This month has seen some of the highest temperatures of the summer (so far) and plenty of unbroken sunshine. It's been a mega busy time at work with my book launch and some exciting new projects in the agency which have dominated the last few months to be totally honest.

So at last there was a gap in between work and family time to head off on my bike. But it was going to have to be an early start to get out before the heat (and the crowds).

It was a beautiful morning as I set off from the West shore of Windermere near Graythwaite. The mist was breaking up over the Lake and it was going to be another scorcher of a day.

The route would take me up to Wray Castle and across to Hawkshead before heading into Grizedale Forest, then round the back of Tarn Hows towards Hodge Close Quarry and Tilberthwaite before heading across the top to Little Langdale. A welcome water refill and a quick catch up with James and Tony at The Three Shires Inn provided a much appreciated break point, but by now, I'd already got my sights on a particular spot on River Brathay for a refreshing dip.

From here it was an easy and relatively level ride to Ambleside where a Cornish Pasty was eagerly waiting at the Apple Pie, before heading back to Wray Castle on the fantastic (and family friendly) national cycle network route 6. This is relatively flat, almost entirely off road and drops back down to the lake shore for an easy ride up to the Windermere Ferry, or in my case, the car.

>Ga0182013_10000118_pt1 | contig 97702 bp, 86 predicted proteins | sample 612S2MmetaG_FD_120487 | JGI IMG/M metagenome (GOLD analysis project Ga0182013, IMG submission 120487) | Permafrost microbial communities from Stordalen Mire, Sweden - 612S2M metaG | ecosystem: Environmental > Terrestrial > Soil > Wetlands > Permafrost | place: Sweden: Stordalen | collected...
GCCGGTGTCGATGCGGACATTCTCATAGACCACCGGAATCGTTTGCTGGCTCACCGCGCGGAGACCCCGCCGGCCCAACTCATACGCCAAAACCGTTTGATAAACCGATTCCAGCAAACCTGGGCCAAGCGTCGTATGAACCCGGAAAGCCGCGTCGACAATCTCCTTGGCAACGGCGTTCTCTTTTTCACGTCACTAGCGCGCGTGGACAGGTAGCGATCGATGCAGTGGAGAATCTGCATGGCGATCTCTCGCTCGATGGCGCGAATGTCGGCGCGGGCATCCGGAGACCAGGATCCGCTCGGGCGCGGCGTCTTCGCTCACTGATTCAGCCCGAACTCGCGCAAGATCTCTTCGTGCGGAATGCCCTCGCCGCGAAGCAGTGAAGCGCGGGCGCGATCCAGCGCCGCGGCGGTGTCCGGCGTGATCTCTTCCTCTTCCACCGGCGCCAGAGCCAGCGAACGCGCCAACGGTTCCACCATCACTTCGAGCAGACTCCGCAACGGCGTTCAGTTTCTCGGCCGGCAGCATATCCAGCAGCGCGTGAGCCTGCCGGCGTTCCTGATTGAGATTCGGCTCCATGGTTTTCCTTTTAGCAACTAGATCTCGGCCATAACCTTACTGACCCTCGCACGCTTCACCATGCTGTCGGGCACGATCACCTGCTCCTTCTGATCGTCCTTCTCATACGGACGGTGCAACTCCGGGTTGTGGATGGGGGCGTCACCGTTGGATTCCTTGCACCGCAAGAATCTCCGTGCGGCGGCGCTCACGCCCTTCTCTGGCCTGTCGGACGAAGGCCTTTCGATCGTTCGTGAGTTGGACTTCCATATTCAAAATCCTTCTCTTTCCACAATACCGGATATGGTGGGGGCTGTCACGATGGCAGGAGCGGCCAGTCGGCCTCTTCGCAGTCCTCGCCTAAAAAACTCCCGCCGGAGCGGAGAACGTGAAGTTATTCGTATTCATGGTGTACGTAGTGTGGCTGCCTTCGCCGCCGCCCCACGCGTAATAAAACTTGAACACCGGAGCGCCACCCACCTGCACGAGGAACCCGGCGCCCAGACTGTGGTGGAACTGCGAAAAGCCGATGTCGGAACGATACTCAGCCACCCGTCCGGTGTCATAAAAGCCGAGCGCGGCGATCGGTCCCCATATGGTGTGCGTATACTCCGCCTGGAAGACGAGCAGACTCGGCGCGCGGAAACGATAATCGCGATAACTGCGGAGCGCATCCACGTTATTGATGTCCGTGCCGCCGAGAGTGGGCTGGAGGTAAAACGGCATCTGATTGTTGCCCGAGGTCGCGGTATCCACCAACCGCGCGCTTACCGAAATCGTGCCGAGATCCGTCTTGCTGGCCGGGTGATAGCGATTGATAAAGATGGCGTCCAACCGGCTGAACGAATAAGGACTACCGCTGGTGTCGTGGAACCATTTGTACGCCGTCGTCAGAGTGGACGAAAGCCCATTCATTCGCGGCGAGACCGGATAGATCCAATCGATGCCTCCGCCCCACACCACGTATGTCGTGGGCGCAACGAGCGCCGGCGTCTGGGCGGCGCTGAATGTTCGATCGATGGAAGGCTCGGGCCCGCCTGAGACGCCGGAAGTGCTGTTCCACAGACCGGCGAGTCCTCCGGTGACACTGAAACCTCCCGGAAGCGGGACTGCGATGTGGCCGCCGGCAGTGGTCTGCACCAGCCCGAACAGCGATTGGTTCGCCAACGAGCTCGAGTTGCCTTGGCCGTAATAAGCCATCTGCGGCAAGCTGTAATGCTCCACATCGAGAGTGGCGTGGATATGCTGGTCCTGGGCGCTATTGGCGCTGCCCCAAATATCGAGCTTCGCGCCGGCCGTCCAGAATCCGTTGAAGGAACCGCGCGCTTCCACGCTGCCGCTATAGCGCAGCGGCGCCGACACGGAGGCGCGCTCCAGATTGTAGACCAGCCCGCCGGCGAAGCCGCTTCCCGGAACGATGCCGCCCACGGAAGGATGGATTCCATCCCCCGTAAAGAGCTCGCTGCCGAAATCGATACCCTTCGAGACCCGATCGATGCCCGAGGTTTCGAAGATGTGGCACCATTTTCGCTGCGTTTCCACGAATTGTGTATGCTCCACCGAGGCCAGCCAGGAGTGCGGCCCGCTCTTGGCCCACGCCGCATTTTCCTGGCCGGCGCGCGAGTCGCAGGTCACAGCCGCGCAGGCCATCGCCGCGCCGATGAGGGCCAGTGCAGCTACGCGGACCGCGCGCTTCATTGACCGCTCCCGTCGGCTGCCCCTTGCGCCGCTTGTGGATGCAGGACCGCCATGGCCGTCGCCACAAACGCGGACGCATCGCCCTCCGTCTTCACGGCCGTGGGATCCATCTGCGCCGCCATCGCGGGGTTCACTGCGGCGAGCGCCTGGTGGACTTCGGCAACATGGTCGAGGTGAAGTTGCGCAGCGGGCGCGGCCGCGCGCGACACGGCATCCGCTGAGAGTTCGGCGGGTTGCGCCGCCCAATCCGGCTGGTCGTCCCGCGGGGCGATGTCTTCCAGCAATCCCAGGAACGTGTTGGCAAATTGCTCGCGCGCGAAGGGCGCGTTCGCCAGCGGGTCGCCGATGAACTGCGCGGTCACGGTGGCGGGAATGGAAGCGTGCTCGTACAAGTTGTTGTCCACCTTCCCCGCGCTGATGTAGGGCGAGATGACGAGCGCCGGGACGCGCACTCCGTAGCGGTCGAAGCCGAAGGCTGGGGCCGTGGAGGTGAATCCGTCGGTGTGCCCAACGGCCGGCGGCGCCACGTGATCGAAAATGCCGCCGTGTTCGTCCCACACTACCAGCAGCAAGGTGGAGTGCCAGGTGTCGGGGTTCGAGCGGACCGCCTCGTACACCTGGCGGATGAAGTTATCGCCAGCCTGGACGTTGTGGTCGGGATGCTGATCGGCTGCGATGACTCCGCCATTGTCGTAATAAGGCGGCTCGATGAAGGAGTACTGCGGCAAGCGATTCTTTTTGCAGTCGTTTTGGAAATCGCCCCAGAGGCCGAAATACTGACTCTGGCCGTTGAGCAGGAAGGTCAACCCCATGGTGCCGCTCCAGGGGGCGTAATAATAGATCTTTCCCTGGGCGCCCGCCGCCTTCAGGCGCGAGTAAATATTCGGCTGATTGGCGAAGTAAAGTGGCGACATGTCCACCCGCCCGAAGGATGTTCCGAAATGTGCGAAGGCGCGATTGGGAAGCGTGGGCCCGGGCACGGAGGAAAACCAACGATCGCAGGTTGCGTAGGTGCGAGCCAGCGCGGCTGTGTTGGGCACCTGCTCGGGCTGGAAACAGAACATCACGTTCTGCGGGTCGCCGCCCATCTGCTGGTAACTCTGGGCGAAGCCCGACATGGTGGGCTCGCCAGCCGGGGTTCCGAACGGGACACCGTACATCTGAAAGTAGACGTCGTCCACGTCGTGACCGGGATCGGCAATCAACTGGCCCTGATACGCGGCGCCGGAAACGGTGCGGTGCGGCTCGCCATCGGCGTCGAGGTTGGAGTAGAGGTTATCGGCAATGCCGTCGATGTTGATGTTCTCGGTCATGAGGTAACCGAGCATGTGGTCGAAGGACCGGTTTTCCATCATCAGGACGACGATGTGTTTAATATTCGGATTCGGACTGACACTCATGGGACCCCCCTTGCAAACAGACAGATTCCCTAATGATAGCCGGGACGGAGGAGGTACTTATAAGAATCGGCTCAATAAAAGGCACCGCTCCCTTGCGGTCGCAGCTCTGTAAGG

It was an epic ride - not too high, but plenty of climbing and a combination of forest fireroads and rocky trails in the main. You can follow me on Strava to see the full route.

It wasn't all the peaceful idyll shown above

It's the height of summer and the schools are winding down after a year that many will be keen to forget. Tomorrow is 'freedom day' and it probably goes without saying that an area like the Lake District is bracing for a summer packed with visitors that an are essential element of the local economy (that we also benefit from, both as a business and a family).

It's days like this you really see the best, and worst of the Lake District which is heartbreaking to say. I honestly can't believe the mentality of people though who think it's acceptable to leave their rubbish and left overs from human consumption among such a beautiful environment with no thought for local communities or wildlife. It's incredibly selfish and spoils everything the Lakes has to offer for everyone, but it was plainly in sight this weekend.

Abandoned rubbish in woodland
This tent along with rubbish was clearly thrown out of the window of a passing car.